The sensorial materials are unique materials designed by Montessori to isolate one sensory quality at a time. When the sensory inputs are organized, the child’s brain becomes organized. This example is the pink tower, which changes in only one aspect, size. The color and the shape and the texture all remain the same.
Current research in Learning Theory has validated Montessori’s theories. Angeline Lillard is the daughter of a prominent Montessorian, Paula Polk Lillard (author of Montessori: A Modern Approach, just one of her books), and her family is immersed in Montessori education. But the daughter, Angeline Lillard, with a PhD in Psychology, felt there was some fanaticism among Montessori’s followers. So she decided to do the real scientific research, thinking to disprove Montessori theories. She did a study, published in Science Magazine (Evaluating Montessori Education »), that evaluated the social and academic impact of Montessori education. There were significant advantages for the Montessori group over the control group for both age groups. (Science, Evaluating Montessori Education, Sept. 29, 2006)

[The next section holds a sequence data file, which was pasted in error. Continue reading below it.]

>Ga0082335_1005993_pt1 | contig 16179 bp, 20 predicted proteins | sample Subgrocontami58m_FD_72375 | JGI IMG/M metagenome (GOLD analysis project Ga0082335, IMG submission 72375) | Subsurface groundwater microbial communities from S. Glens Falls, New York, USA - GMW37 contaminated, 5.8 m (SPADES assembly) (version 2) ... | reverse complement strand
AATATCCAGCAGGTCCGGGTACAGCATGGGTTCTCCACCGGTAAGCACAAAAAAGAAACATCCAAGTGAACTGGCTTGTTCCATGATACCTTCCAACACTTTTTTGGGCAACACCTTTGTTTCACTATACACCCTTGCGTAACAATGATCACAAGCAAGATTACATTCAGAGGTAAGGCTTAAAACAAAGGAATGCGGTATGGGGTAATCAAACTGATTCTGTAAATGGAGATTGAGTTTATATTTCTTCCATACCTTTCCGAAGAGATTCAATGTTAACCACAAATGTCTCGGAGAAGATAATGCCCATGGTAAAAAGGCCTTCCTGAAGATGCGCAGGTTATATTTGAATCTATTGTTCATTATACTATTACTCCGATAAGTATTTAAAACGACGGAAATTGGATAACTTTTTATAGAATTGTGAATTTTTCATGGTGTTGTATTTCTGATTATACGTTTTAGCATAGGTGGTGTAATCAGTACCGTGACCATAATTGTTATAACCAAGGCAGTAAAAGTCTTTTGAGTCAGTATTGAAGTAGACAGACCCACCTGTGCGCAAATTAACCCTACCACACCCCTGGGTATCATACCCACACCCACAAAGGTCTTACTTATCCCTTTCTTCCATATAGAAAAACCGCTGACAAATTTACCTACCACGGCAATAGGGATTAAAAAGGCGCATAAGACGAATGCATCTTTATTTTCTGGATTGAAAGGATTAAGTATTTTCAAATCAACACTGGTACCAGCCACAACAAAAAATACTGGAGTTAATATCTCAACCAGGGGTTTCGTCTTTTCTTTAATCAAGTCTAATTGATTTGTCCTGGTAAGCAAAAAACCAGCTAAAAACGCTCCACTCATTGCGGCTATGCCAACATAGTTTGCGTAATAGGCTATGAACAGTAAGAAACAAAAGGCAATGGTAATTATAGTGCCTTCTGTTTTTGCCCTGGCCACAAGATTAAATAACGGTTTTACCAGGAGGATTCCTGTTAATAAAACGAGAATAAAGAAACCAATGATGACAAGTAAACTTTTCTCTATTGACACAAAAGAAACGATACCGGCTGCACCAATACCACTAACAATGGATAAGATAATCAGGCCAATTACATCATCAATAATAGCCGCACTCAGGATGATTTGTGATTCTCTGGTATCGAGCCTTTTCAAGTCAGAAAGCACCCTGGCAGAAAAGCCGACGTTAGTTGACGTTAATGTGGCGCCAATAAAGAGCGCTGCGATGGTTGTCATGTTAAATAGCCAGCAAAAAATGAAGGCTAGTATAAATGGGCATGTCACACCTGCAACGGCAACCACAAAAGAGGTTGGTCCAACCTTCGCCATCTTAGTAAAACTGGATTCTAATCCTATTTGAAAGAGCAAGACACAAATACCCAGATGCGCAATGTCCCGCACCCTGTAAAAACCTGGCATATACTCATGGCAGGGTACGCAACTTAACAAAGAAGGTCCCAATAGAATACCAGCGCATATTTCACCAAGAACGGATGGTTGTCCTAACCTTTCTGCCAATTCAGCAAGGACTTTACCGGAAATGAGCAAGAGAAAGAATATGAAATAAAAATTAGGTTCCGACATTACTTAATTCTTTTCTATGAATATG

Her research continued with: Montessori, The Science behind the Genius. She took the principles in practice at Montessori schools and studied the current educational and psychological research on each topic. It turns out that Montessori was about 100 years ahead of her time. The principles, in place in our school, which are not in use at traditional schools, are:
1. Order in the environment is beneficial to children.
2. Learning and well-being are improved when people have a sense of control over their lives. In our classrooms, children chose what and when and where they will work. And with whom, most of the time. Children have freedom to choose their work within the limits of respecting the other children and materials in the classroom.